At some point, the game changed. Why? Humphrey  observed that
Humphrey goes on to observe that complexity continues to outpace one's ability to solve these problems intuitively as they appear. For example, we were involved in a requirements project that simultaneously affected approximately 30 products in a broad product family. The requirements being generated influenced, in real time, the software being written by more than 800 programmers at distributed locations. Success required intense coordination of a "team of teams" all working in a common methodology to address the requirements challenge.
What's to be done? Clearly, we have to make the "team thing" work and work well. As Boehm  points out in the COCOMO cost estimation model, the capability of the team has the greatest impact on software production.
Davis  supports this conclusion in his discussion of team productivity: "optimizing the productivity of all individuals does not necessarily result in optimizing the productivity of the team." So, it seems logical that we invest some of our resources in making software teams more productive.
Requisite Team Skills for Effective Requirements Management
In order to help the team, we've organized this book around six team skills that are necessary for a modern software team to successfully address the requirements challenge.
Team Members Have Different Skills
One of the most interesting things about teams is that individual team members have different skills. After all, that's what makes a team a team. Royce  points out that
In the software team, we hope that some players have proven their ability to work with the customers effectively, that others have software programming abilities , and that others have testing abilities. Still other team players will need design and architecture abilities. Many more skills are required as well. We also expect that the requisite team skills for requirements management will affect various members of the teams in various ways. So, in a sense, we'll hope to further develop every team member's ability to help manage requirements effectively. And we'll try to indicate , where we can, which team members may be best suited to a particular and necessary skill.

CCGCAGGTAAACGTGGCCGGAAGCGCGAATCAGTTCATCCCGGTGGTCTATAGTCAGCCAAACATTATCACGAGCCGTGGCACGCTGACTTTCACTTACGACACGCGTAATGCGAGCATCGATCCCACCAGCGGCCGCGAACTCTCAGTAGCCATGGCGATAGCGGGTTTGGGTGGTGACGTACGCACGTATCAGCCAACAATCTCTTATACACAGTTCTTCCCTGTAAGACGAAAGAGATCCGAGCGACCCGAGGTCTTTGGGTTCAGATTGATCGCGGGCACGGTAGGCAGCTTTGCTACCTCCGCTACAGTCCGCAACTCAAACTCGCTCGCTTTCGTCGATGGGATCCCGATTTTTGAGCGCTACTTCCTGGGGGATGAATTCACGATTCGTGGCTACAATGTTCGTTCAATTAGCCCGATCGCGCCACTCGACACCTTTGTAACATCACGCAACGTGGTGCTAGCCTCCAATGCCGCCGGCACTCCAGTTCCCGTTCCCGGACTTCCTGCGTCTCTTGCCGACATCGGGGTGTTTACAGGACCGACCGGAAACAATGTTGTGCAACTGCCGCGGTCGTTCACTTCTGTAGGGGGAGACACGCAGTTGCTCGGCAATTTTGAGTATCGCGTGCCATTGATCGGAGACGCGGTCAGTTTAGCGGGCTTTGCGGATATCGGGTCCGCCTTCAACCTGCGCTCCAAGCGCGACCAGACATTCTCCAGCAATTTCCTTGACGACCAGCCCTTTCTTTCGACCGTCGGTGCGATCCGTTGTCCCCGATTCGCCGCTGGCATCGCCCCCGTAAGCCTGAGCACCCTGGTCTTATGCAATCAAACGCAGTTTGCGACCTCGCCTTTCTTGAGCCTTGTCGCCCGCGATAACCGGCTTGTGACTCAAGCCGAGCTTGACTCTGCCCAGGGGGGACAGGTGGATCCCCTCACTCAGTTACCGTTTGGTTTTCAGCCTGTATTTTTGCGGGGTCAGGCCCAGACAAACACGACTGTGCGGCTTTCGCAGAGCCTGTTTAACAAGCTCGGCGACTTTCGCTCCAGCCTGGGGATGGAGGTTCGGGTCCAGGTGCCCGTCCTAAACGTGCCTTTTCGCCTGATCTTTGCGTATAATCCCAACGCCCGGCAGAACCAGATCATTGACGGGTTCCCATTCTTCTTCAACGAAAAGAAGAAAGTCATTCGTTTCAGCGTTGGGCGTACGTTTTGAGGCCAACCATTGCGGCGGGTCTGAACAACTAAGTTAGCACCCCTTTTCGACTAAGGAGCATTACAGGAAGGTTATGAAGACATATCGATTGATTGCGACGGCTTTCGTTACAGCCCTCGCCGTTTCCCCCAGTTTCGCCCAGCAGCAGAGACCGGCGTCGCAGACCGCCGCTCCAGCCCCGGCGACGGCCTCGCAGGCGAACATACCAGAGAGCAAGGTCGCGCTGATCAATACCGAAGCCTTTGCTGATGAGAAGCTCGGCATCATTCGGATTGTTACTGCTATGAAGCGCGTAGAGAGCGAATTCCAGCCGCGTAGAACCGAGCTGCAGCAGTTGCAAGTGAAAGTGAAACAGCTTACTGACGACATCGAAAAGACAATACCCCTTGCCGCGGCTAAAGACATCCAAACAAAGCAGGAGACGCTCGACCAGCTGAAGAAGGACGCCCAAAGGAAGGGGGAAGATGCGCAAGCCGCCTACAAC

The Organization of Software Teams
Software development is exceedingly complex, and the domains in which we apply our skills vary tremendously. It therefore seems unlikely that one specific way to organize a software team will work in all cases or is inherently more efficient than other approaches. Nonetheless, certain common elements occur in many successful teams. Therefore, we think it's important to establish a hypothetical team construct. But rather than invent an ideal team, which would be too easy and too academic, we decided to pattern our hypothetical team on a real software development team.
The team we'll model is based on a real-world software team that has proved effective in two major areas: (1) effective requirements management and (2) delivery on time and on budget. (Of course, we believe that this is an obvious cause-and-effect relationship!) Yet we also admit that many other skills must be present in a team that truly delivers the goods year in and year out. In our case study, the team works for a company called Lumenations, Ltd. that is developing a next -generation "home lighting automation system" for high-end residential use.